Seattle Learning Academy:
Located in the center of Seattle, Washington, Seattle Learning Academy offers ESL programs with a difference. Communication is essential, and SLA students often find themselves speaking more during meetings, writing more emails, understanding more in the media, becoming more confident on the telephone, and connecting more with their communities. SLA teaches intermediate through advanced English as a Second Language (ESL) skills that other schools often don't address. In our pronunciation classes we address the ever-difficult r sound, and all the other vowels in English while in our Meeting and Presentation Class we show you how to direct a meeting, how to steer it into a new direction when it is necessary, and how to receive input from everyone involved. SLA's students benefit from this curriculum focus by becoming easier to understand, comprehending more, becoming more accurate in English, and increasing their confidence in every aspect of their English communication.
You aren't sure what it is about your pronunciation that keeps people asking you to repeat yourself. Maybe you know you don't say 'th' or 'r' exactly like Americans, but you know there is more to it, and you want help figuring out what it is and how to make it better.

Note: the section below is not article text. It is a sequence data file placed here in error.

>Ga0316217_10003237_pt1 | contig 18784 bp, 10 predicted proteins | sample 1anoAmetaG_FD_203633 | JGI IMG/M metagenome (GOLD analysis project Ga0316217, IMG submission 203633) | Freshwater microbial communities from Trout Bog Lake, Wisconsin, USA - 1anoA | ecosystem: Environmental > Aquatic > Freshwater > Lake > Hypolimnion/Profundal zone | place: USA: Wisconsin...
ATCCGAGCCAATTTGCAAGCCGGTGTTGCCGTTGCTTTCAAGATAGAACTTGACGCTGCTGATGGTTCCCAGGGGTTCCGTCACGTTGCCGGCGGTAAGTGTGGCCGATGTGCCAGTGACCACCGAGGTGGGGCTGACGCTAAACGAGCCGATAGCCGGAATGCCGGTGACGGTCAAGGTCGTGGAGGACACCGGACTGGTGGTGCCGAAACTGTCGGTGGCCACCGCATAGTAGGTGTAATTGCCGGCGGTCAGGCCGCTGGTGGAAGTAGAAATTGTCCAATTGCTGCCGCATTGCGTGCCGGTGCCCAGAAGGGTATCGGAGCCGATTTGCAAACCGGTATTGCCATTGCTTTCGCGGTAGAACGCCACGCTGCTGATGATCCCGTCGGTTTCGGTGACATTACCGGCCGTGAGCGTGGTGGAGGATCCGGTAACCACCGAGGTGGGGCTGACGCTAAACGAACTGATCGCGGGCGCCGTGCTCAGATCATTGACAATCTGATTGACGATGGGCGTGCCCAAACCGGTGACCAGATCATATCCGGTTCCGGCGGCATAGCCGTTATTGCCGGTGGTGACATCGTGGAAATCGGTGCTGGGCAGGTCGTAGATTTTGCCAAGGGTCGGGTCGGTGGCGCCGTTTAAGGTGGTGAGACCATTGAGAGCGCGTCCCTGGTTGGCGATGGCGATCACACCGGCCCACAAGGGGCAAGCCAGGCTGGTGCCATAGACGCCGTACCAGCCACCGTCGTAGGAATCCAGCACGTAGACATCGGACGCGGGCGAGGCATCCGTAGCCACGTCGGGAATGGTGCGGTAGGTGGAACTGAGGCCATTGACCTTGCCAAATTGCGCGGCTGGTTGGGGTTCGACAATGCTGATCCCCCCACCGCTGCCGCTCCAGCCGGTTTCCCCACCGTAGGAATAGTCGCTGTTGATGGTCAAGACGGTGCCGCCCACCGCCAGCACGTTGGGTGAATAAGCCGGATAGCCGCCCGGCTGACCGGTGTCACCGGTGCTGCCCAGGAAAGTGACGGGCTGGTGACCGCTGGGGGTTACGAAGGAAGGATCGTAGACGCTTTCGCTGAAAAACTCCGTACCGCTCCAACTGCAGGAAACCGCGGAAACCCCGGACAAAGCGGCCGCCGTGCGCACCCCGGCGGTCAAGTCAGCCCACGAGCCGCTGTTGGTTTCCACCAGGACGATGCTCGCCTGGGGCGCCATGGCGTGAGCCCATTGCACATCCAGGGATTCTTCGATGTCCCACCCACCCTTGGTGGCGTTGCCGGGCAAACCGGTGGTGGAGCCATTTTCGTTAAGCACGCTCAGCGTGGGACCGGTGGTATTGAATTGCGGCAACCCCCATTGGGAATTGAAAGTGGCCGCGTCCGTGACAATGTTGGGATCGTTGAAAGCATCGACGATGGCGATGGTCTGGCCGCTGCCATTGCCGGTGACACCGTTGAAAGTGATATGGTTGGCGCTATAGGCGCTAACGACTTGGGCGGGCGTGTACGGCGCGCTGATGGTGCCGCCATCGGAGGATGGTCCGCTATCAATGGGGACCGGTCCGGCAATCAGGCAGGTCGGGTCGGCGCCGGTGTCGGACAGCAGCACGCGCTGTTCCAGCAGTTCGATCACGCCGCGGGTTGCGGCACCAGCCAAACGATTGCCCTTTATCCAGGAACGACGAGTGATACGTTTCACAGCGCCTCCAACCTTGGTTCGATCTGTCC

In the Pronunciation 1 (Accent Reduction 1) class, we identify every sound of American English. We teach you about common (and not-so-common) problems and offer solutions to help you break life-long speech habits. We help you understand the way Americans actually talk. We help you improve that ever-difficult r sound, and study all the vowels in English, teaching you to perceive them, then speak them.
Most people realize they don't understand the use of pitch (called intonation) when everyone around them laughs at a subtle joke that they never even know occurred. And it seems like everyone around you is talking quickly, but when you talk at the same speed, suddenly people understand less of what you said. What is going on?